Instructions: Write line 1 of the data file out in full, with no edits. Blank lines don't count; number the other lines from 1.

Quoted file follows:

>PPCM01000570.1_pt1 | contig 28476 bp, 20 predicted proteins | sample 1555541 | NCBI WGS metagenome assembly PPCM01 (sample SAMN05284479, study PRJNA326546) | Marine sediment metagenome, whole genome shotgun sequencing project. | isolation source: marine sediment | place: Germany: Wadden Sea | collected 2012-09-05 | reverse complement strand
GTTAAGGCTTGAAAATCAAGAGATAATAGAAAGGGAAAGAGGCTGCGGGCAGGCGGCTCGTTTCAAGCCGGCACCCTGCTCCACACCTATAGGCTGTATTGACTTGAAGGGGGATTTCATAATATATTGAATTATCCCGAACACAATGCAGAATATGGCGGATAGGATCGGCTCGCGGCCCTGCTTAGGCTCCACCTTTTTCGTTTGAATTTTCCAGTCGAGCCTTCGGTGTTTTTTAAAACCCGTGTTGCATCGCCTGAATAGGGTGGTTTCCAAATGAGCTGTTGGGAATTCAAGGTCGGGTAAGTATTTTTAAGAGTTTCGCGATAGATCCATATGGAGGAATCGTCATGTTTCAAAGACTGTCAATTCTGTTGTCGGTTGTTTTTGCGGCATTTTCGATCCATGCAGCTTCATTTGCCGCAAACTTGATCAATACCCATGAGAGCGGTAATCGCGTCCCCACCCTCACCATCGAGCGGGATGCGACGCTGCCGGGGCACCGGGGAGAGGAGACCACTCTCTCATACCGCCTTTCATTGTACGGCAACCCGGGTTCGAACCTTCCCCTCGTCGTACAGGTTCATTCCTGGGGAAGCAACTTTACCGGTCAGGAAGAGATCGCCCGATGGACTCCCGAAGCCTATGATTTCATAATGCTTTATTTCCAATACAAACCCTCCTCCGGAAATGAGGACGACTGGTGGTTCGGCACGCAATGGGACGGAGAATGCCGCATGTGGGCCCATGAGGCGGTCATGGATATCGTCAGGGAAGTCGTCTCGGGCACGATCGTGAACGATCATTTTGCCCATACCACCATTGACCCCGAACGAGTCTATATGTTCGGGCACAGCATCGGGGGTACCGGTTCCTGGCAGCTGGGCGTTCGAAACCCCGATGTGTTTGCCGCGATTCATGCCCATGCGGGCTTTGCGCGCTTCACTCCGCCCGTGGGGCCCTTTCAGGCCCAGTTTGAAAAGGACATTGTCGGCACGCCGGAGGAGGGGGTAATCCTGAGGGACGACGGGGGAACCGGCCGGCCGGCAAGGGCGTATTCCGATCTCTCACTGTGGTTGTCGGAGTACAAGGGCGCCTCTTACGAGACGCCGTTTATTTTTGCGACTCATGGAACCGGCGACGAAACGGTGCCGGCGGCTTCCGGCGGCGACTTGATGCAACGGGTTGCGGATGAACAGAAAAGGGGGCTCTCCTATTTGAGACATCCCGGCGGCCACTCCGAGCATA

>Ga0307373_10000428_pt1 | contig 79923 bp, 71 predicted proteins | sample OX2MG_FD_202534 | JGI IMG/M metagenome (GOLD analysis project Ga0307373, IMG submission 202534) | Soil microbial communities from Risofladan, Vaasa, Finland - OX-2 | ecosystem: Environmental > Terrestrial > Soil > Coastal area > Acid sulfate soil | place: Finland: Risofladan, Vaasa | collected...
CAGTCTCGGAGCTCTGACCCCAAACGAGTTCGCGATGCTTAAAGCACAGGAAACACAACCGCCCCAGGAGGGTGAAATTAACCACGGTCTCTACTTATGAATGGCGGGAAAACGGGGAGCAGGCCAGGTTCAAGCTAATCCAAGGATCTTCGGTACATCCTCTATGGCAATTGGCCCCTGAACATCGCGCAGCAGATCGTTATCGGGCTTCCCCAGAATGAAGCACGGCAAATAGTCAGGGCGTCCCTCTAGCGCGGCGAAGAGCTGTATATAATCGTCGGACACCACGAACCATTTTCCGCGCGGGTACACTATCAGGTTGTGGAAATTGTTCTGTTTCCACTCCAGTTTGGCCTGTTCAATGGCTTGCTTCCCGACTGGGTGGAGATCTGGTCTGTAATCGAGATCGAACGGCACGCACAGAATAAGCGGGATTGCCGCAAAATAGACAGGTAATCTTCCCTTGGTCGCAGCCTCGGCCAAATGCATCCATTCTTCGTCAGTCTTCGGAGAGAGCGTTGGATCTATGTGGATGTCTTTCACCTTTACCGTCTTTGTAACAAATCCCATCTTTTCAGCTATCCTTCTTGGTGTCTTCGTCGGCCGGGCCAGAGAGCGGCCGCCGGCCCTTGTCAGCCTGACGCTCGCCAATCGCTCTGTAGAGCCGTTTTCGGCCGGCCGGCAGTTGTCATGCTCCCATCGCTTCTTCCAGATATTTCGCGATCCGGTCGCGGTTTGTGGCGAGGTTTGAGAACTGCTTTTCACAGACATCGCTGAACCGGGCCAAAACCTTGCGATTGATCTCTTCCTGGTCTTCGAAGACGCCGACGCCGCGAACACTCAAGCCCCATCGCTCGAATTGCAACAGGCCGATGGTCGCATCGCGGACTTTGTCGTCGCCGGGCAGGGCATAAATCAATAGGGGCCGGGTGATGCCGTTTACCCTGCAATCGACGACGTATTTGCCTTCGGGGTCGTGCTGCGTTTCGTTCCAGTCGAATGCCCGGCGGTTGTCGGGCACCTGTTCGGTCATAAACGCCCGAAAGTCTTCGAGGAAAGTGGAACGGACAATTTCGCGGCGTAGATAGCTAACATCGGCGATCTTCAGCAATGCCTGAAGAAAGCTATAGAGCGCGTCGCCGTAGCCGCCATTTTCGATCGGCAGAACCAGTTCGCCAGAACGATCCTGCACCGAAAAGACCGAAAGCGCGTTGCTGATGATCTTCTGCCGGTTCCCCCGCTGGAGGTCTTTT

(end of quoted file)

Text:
>PPCM01000570.1_pt1 | contig 28476 bp, 20 predicted proteins | sample 1555541 | NCBI WGS metagenome assembly PPCM01 (sample SAMN05284479, study PRJNA326546) | Marine sediment metagenome, whole genome shotgun sequencing project. | isolation source: marine sediment | place: Germany: Wadden Sea | collected 2012-09-05 | reverse complement strand